Public outreach was especially important in ensuring that members of a historically disadvantaged community would receive the benefits of a planned 35-acre, eight-megawatt solar farm on a former landfill. Five megawatts of that installation will be dedicated to community solar. When the time comes, residents in the surrounding area will have the opportunity to subscribe to the program to receive a discount on their utility bills by tapping into that clean, solar energy. 

The City of Norfolk began working with a developer on plans to install solar panels on the landfill in 2023. As an initial step, the city engaged the local community, conducting “public meetings and some really robust and important conversations to hear from community members,” explains Hale. The feedback received from those community sessions helped to shape the scope of the project and future outreach efforts. The developer has also expressed interest in supporting local workforce development when building the solar farm. 

This engagement process is only beginning, and city staff plan to continue working with community members to solicit feedback and ensure that residents know the benefits of community solar. “That work is certainly not done,” says Hale. “Once we have the construction project well underway, we really want to engage [the community], help them understand their options, and help us understand where they’re at as well.”

Supporting Solar for Residents

While the city government works to install solar on its own buildings, it is also working to connect residents with public incentives and funding for solar installations. Education is a major part of those efforts. In one initiative, the City of Norfolk is partnering with a local nonprofit, the Elizabeth River Project, to host workshops that offer residents and businesses information about how to go solar. 

In addition, the city has connected residents with group purchase programs and financing options, such as Solar United Neighbors, Solarize Virginia, and a commercial property-assessed clean energy financing (C-PACE) incentive (a program that allows building owners to pay back the cost of a solar project over time through their property taxes). Together, these programs aim to spur more solar installations on both residential and commercial properties throughout Norfolk.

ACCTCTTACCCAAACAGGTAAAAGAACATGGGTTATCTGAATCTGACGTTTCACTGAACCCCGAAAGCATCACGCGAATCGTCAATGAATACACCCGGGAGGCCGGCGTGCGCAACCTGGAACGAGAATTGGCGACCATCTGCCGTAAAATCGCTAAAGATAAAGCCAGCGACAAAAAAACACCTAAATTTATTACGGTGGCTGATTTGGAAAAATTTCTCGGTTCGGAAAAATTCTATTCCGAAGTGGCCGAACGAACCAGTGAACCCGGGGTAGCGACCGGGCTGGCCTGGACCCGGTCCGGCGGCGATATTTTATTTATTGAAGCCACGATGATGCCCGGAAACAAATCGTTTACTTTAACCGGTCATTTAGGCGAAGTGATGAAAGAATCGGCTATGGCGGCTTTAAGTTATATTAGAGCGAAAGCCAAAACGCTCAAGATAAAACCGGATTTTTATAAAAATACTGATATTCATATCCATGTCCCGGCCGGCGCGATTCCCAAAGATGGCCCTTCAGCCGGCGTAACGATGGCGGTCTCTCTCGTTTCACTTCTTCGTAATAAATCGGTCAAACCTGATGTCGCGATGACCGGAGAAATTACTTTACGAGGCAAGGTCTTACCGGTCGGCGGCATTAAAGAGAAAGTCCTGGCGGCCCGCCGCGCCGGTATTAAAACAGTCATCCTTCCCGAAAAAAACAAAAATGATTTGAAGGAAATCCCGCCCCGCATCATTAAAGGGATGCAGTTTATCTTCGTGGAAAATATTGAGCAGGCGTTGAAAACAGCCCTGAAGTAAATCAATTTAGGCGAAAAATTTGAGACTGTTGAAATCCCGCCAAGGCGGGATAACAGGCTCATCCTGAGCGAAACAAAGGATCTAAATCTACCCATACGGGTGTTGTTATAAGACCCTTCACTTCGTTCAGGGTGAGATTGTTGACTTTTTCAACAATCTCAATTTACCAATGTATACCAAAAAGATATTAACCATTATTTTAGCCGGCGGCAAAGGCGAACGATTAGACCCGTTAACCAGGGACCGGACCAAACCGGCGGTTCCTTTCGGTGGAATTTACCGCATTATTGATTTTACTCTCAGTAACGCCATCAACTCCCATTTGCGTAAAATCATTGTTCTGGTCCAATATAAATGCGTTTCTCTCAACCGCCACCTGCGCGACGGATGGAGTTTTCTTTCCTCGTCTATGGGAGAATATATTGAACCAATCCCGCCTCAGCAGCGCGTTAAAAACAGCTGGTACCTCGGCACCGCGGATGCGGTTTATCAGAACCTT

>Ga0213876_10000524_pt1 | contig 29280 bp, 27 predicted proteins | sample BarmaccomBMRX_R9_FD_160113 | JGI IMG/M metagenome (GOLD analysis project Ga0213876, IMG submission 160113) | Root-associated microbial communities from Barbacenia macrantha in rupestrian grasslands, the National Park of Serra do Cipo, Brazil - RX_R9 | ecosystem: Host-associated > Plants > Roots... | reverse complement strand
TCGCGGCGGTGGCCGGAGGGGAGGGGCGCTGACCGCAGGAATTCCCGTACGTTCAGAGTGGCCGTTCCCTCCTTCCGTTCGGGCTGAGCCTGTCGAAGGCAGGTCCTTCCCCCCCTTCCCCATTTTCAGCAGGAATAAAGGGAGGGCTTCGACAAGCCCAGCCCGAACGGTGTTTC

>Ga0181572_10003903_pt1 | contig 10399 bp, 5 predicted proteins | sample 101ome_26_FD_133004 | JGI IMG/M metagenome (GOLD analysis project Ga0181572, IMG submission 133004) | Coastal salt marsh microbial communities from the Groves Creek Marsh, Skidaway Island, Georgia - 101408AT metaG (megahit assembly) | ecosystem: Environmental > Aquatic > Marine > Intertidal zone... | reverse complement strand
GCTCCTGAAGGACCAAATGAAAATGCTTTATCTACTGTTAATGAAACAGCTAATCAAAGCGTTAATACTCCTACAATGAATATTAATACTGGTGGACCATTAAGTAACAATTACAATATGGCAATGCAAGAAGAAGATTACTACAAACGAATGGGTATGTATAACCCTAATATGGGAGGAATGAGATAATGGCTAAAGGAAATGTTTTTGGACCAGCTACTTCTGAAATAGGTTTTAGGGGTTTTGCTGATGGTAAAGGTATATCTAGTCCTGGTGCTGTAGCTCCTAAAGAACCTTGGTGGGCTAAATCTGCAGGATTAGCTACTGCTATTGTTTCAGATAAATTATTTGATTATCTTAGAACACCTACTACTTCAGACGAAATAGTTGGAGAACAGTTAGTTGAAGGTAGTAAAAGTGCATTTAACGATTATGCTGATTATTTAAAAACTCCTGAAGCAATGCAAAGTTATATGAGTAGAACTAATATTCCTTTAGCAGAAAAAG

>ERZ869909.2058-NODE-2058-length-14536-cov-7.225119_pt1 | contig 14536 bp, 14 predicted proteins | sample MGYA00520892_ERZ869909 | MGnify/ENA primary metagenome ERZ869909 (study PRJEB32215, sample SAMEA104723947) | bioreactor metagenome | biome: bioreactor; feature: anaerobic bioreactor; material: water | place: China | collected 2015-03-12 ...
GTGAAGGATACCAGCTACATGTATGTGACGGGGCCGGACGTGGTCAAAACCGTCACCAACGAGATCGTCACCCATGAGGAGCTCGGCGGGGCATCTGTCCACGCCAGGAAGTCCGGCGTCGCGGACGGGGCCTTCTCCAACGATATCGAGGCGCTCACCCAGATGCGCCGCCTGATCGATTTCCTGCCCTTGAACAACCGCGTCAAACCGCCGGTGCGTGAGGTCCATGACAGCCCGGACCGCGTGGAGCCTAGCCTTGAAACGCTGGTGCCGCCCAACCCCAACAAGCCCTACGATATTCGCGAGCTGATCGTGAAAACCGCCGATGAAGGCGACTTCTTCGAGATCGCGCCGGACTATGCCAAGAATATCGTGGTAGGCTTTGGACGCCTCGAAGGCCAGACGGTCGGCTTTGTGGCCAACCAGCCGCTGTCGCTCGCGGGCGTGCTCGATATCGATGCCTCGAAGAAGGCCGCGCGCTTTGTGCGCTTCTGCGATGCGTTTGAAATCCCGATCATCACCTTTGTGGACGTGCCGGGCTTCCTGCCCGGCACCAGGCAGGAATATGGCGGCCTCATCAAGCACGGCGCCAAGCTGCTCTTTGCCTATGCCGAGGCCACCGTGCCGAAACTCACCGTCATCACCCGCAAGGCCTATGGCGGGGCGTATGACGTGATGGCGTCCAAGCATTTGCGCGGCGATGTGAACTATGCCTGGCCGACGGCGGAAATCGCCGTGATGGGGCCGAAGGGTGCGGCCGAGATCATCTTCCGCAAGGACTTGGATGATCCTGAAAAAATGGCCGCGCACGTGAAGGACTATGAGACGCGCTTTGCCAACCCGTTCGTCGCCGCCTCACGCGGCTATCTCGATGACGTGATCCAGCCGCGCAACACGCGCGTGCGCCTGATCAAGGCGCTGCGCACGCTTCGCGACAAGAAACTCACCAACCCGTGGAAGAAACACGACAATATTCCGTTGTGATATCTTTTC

SolSmart has played an important role in connecting these various initiatives and giving city staff momentum to keep moving forward. “We’ve had a really positive experience…In general, programs like SolSmart that are achievement-tiered are really motivating for us. Our Climate Action Plan includes many impactful strategies to reduce carbon emissions, and programs like SolSmart allow us to dangle that carrot out and strive for certain metrics and accomplishments,” Hale said. 

The City of Norfolk has no intent of stopping at SolSmart Gold, Hale said. As they keep moving forward, they’re examining opportunities to install wind energy on city-owned properties, further expand solar installations, and much more. With these initiatives, the city is taking real action in the fight against climate change.

Any city, county, or regional organization across the U.S. can achieve SolSmart designation. To get started, contact us here, and begin your own path toward a more resilient energy future.